In wooden breast myopathy (WBM) of broiler chickens, the pectoralis major muscles show abnormally hard consistency and microscopical myodegeneration of unknown aetiology. To date, previous studies have focused primarily on chronic WBM and ultrastructural descriptions of early WBM are lacking. The aim of this study was to elucidate the pathogenesis of WBM by light microscopical morphometry of vessel density and the ultra structural description of early WBM changes with transmission electron microscopy. The pectoral vessel density was compared between unaffected chickens (n = 14) and two areas of focal WBM in affected chickens (n = 14). The transverse myofibre area per vessel was highest in the unaffected area of muscle from cases of focal WBM, significantly higher (P = 0.01) than in macroscopically unaffected tissue, indicating that relatively decreased blood supply may trigger the development of WBM. The ultrastructural study included unaffected chickens (n = 3), two areas offocal WBM from affected chickens (n = 3) and areas of diffuse WBM from affected chickens (n = 3). The morphologically least affected myofibres within the WBM lesion areas in light microscopy exhibited ultrastructural changes of increased sarcoplasmic reticulum diameter and mitochondrial hyperplasia. Such changes originate typically from osmotic imbalance, for which the most likely aetiologies in WBM include tissue hypoxia or myodegencration of the surrounding myofibres. The findings suggest that a relative reduction of blood supply in the major pectoral muscle occurs in the early phase of WBM, which may be linked to the ultrastructural changes of osmotic imbalance. (C) 2018 Elsevier Ltd. All rights reserved.
  • Beaumont, Marco; Otoni, Caio G.; Mattos, Bruno D.; Koso, Tetyana V.; Abidnejad, Roozbeh; Zhao, Bin; Kondor, Anett; King, Alistair W. T.; Rojas, Orlando J. (2021)
    A new regioselective route is introduced for surface modification of biological colloids in the presence of water. Taking the case of cellulose nanofibers (CNFs), we demonstrate a site-specific (93% selective) reaction between the primary surface hydroxyl groups (C6-OH) of cellulose and acyl imidazoles. CNFs bearing C6-acetyl and C6-isobutyryl groups, with a degree of substitution of up to 1 mmol g(-1) are obtained upon surface esterification, affording CNFs of adjustable surface energy. The morphological and structural features of the nanofibers remain largely unaffected, but the regioselective surface reactions enable tailoring of their interfacial interactions, as demonstrated in oil/water Pickering emulsions. Our method precludes the need for drying or exchange with organic solvents for surface esterification, otherwise needed in the synthesis of esterified colloids and polysaccharides. Moreover, the method is well suited for application at high-solid content, opening the possibility for implementation in reactive extrusion and compounding. The proposed acylation is introduced as a sustainable approach that benefits from the presence of water and affords a high chemical substitution selectivity.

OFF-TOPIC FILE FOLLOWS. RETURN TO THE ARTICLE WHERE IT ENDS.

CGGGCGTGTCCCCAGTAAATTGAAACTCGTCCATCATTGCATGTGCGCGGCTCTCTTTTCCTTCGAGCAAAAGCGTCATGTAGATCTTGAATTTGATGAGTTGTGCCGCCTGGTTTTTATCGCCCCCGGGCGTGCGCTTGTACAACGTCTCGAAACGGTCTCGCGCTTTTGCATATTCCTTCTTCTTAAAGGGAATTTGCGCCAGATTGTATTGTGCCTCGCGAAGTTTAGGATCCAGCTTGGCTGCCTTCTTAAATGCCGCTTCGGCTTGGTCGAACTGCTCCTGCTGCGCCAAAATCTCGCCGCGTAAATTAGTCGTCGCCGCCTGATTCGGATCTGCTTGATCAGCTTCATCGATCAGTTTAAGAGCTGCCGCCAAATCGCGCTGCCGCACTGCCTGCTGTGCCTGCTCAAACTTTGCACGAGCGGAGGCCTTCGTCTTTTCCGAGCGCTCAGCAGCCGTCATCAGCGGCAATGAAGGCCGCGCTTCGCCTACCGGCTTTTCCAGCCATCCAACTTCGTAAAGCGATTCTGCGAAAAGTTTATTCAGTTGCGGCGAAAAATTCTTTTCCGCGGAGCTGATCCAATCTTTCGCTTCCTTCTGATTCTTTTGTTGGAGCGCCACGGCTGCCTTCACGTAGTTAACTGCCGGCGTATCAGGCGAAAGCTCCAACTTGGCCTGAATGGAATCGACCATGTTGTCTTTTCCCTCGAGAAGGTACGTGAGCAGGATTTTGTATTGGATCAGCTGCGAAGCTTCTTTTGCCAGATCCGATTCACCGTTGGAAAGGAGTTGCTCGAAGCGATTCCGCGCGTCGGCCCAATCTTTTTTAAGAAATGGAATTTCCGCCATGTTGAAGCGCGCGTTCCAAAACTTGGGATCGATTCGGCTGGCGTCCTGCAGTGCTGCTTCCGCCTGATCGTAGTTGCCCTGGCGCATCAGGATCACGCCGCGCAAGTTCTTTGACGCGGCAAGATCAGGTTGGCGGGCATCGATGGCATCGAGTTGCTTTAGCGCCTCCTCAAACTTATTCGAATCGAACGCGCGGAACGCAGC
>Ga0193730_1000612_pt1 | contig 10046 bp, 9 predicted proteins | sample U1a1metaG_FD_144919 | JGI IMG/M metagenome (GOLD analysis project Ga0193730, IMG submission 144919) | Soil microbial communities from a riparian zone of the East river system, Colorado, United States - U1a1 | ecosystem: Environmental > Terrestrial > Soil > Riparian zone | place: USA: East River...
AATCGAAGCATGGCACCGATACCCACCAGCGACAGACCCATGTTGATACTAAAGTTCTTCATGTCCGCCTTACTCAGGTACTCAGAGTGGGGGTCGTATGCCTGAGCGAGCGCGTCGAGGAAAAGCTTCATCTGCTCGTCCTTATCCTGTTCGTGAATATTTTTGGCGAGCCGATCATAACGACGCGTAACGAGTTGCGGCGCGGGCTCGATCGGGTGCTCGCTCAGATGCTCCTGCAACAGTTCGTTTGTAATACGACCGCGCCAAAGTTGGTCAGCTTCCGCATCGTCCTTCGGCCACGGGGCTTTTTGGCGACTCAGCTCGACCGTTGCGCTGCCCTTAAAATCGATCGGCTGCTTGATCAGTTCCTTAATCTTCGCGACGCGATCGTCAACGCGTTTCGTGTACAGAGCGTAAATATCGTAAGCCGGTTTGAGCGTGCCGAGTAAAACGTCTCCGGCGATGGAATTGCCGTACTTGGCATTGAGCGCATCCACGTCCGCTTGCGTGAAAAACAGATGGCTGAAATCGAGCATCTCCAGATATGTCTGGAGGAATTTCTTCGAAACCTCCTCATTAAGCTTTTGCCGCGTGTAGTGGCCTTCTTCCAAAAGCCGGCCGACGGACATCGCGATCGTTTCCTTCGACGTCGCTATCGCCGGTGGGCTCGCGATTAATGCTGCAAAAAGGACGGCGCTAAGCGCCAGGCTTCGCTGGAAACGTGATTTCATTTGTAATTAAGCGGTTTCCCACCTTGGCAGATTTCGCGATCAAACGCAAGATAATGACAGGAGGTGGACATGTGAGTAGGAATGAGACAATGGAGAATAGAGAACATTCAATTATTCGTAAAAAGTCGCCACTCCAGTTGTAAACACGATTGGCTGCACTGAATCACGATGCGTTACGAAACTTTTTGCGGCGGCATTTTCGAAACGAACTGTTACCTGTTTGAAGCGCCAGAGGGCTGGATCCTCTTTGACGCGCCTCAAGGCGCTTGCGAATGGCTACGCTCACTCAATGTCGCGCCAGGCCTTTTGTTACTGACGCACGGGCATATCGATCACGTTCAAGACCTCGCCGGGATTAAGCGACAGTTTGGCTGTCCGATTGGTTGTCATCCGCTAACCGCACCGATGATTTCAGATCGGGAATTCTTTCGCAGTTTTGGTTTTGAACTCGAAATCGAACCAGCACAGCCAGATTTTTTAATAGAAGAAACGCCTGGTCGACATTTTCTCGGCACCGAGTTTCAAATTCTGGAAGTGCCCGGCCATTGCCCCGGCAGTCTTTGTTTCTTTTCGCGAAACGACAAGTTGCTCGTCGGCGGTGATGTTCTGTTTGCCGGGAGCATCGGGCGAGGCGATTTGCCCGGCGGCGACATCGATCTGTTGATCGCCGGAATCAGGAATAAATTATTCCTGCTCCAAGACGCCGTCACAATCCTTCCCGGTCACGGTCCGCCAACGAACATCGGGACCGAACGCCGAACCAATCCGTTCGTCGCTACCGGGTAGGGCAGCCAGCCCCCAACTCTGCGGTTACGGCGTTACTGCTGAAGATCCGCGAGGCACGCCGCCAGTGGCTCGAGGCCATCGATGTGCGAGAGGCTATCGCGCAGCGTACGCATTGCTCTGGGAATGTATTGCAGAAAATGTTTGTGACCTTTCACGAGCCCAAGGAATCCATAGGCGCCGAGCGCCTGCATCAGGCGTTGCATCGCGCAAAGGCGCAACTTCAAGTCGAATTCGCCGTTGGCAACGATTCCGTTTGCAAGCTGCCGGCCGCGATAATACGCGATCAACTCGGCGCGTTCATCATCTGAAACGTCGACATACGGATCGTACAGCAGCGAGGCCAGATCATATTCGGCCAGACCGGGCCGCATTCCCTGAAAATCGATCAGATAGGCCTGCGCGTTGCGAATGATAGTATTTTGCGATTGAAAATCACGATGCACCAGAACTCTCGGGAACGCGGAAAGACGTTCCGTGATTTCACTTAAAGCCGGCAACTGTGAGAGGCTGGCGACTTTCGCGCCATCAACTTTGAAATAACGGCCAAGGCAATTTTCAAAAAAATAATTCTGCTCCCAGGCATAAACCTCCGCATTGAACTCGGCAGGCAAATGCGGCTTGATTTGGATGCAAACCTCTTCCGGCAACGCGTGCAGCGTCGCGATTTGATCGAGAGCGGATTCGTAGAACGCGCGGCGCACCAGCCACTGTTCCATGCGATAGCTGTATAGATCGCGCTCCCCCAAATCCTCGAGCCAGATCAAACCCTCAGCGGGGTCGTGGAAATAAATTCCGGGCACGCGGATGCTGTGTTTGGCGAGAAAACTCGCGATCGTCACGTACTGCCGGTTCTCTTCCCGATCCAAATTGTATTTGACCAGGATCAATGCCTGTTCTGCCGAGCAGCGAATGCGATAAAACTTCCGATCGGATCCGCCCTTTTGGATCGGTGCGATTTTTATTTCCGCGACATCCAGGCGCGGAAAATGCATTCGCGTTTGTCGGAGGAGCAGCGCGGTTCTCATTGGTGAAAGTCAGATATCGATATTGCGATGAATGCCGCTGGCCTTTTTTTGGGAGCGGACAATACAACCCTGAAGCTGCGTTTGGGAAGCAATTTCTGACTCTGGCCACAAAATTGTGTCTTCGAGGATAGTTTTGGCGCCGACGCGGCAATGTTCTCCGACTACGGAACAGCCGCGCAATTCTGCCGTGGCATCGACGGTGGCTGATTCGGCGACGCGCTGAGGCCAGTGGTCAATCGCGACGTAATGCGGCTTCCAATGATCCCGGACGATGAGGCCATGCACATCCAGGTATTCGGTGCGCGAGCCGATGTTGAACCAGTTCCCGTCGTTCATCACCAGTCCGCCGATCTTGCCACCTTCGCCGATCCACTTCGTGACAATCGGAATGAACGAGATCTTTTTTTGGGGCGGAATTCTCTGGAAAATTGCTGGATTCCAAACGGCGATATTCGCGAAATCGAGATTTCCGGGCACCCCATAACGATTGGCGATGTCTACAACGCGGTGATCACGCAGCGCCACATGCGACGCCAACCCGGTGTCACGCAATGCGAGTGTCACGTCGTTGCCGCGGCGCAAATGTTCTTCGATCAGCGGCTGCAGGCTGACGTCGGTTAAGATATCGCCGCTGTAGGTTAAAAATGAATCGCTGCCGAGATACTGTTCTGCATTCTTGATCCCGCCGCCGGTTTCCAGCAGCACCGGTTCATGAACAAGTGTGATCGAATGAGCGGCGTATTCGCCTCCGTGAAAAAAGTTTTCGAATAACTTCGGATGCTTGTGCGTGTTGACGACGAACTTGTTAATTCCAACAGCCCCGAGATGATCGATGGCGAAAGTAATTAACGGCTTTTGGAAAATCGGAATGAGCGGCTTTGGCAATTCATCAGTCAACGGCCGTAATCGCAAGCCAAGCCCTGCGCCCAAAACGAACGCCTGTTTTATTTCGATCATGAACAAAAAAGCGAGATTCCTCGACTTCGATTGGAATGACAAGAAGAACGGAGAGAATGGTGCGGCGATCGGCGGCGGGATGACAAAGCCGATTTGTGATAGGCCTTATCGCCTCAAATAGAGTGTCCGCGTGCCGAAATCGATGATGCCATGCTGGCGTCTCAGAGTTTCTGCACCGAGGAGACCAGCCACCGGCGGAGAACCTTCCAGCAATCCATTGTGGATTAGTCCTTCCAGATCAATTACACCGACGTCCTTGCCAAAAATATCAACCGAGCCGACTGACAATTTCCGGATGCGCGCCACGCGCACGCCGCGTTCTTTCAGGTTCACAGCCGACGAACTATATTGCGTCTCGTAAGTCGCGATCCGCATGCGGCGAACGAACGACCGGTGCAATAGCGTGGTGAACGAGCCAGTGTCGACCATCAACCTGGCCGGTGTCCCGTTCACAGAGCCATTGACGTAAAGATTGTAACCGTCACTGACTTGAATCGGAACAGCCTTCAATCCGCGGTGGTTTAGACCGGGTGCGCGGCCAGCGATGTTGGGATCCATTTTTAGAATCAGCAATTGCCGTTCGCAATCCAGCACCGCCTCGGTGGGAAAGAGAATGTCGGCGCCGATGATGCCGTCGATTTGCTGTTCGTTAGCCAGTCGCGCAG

• Haslinger, Simone; Hietala, Sami; Hummel, Michael; Maunu, Sirkka Liisa; Sixta, Herbert (2019)
    The valorization of cellulose rich textile waste is promoted by the development of a novel solid-state NMR method for the quantification of cellulose and polyester in textile blends. We applied C-13 CP-MAS NMR as a tool for the quantification and structural characterization of cellulose in cotton polyester blends. Gaussian functions were used to integrate the spectra obtained from a set of calibration standards in order to calculate a sigmoidal calibration curve. Acid hydrolysis was chosen as a reference method. The results demonstrated that solid-state NMR enables a reliable determination of cellulose and polyester in both preconsumer and postconsumer waste textiles and suggests a possible extension of the concept to blends of man-made cellulose fibers (MMCFs) and polyester.
  • Sihvo, H. -K.; Linden, J.; Airas, N.; Immonen, K.; Valaja, J.; Puolanne, E. (2017)
    Wooden breast (WB) myopathy of broiler chickens is a myodegenerative disease of an unknown etiology and is macroscopically characterized by a hardened consistency of the pectoralis major muscle. Our aim was to describe the development and morphology of WB over the growth period in broilers. Additionally, the effect of restricted dietary selenium on the occurrence of WB was examined by allocating the birds in 2 dietary groups: restricted and conventional level of selenium. The experiment included 240 male broilers that were euthanized at ages of 10, 18, 24, 35, 38, or 42 days and evaluated for WB based on abnormal hardness of the pectoralis major muscle. The severity and the distribution of the lesion and presence of white striping were recorded. The first WB cases were seen at 18 days; 13/47 birds (28%) were affected and the majority exhibited a mild focal lesion. In subsequent age groups the WB prevalence varied between 48% and 73% and the lesion was usually diffuse and markedly firm. White striping often coexisted with WB. Histological evaluation performed on 111 cases revealed a significant association of myodegeneration and lymphocytic vasculitis with WB. Vasculitis and perivascular cell infiltration were restricted to the veins. Restricted dietary selenium did not affect the occurrence of WB (P = .44). Our results indicate that WB starts focally and spreads to form a diffuse and more severe lesion.